Hamilton, 3,945, McLeansboro' Stark, 1,573, Toulon
Hancock, 9,946, Carthage Stephenson, 2,800, Freeport
 Hardin, 1,378, Elizabethtown St. Clair, 13,631, Belleville
Henry, 1,260, Morristown Tazewell, 7,221, Tremont
Iroquois, 1,695, Montgomery Union, 5,524, Jonesboro'
Jackson, 3,566, Brownsville Vermilion, 9,303, Danville
Jasper, 1,472, Newton Wabash, 4,240, Mt. Carmel
Jefferson, 5,762, Mt. Vernon Warren, 6,739, Monmouth
Jersey, 4,535, Jerseyville Washington, 4,810, Nashville
Jo Daviess, 6,180, Galena Wayne, 5,133, Fairfield
Johnson, 3,626, Vienna White, 7,919, Carmi
Kane, 6,501, Geneva Whiteside, 2,514, Sterling
Knox, 7,060, Knoxville Will, 10,167, Juliet
Lake, 2,634, Little Fort Williamson, 4,457, Bainbridge
La Salle, 9,348, Ottawa Winnebago, 4,609, Rockford
Lawrence, 7,092, Lawrenceville ..

 Page 291

Springfield, near the center of the state, is the seat of government.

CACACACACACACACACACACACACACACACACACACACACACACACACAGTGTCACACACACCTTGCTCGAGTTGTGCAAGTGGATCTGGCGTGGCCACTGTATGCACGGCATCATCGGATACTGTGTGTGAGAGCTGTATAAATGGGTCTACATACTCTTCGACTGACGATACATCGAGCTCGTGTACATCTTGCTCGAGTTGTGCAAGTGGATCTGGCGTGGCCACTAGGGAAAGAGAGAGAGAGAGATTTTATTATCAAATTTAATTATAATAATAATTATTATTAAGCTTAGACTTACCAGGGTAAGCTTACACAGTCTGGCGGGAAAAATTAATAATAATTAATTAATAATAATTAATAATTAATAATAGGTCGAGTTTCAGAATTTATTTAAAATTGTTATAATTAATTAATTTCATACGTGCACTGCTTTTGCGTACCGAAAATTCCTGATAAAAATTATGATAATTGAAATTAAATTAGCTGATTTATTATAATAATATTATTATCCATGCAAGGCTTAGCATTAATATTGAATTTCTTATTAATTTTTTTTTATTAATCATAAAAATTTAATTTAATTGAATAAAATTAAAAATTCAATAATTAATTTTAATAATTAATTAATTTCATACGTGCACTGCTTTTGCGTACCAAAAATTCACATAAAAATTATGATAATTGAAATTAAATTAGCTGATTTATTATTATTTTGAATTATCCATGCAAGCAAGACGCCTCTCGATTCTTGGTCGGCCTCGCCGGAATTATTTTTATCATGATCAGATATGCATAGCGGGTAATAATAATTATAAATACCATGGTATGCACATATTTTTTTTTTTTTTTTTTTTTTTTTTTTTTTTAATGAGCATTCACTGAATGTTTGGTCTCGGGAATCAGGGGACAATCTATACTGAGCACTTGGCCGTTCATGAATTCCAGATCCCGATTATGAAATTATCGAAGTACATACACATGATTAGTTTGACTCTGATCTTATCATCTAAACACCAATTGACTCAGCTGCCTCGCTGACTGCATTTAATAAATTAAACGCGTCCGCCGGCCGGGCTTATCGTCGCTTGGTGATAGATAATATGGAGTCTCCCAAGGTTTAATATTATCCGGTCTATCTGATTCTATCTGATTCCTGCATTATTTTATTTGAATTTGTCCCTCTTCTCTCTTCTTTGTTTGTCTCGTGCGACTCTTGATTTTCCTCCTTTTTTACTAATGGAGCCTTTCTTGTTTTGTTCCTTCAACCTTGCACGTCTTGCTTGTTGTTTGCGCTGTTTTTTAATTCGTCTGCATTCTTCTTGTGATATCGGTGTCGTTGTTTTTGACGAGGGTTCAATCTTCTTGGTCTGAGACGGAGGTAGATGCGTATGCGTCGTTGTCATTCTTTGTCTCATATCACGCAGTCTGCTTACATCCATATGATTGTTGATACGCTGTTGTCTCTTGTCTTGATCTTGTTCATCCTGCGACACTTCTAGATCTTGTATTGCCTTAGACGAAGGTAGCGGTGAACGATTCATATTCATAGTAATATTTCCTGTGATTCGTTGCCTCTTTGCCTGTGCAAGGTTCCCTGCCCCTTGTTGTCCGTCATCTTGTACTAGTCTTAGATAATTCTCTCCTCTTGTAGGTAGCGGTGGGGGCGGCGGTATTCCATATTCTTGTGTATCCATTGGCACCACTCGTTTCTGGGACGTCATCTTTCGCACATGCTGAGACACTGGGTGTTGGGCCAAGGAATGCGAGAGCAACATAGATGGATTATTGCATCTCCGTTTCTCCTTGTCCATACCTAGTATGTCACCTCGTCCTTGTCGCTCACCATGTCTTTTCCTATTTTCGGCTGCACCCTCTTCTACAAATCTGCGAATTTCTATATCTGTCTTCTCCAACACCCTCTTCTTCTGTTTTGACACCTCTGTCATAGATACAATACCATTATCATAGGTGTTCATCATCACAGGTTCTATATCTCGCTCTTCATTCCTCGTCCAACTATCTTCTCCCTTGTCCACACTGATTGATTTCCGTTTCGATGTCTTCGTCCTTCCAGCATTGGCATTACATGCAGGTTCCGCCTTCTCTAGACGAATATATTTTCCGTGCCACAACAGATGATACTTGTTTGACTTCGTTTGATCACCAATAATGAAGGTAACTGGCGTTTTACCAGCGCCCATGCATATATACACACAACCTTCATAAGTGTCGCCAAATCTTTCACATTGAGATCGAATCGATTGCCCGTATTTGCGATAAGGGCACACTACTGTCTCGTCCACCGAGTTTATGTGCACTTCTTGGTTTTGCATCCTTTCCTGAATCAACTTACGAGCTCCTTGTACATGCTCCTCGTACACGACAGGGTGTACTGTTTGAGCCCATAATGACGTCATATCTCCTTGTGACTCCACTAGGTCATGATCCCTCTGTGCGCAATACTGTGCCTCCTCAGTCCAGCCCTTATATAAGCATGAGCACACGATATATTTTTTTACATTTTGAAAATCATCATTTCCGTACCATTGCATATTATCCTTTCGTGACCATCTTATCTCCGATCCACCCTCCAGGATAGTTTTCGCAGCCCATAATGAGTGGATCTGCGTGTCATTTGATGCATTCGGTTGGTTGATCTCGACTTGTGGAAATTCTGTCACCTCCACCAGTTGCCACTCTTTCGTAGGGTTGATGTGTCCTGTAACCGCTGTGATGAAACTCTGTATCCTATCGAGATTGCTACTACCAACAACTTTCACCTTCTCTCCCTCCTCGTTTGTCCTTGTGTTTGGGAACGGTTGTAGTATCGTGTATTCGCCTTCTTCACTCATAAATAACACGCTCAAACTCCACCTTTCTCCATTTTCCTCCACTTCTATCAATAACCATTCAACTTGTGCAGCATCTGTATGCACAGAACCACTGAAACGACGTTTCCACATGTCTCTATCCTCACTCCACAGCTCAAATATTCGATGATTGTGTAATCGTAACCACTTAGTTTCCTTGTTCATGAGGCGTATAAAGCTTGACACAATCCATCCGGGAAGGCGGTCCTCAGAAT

The surface of this state is generally level. There is no mountain in its whole extent, though the northern and southern parts are hilly and broken. The portion of the state s. of a line from the mouth of the Wabash to the mouth of the Kaskaskia, is generally covered with timber, but n. of this, the prairie country predominates. The eye sometimes wanders over immense plains, covered with grass, with no other boundary of its vision but the distant horizon, though the view is often broken by occasional woodlands. The dry prairies are generally from 30 to 100 feet higher than the bottom land on the rivers, and frequently no less fertile. A range of bluffs commences on the margin of the Mississippi, a short distance above the mouth of the Ohio, and extends n. beyond the Des Moines rapids, sometimes rising abruptly from the water's edge, but generally a few miles distant from it, leaving between the bluffs and the river, a strip of alluvial formation of inexhaustible fertility. The banks of the Illinois and Kaskaskia, in some places, present sublime and picturesque scenery. Several of their tributary streams have excavated for themselves deep gulfs, particularly those of the Kaskaskia, whose banks, near the junction of Big Hill creek, present a perpendicular front of solid limestone 140 feet high.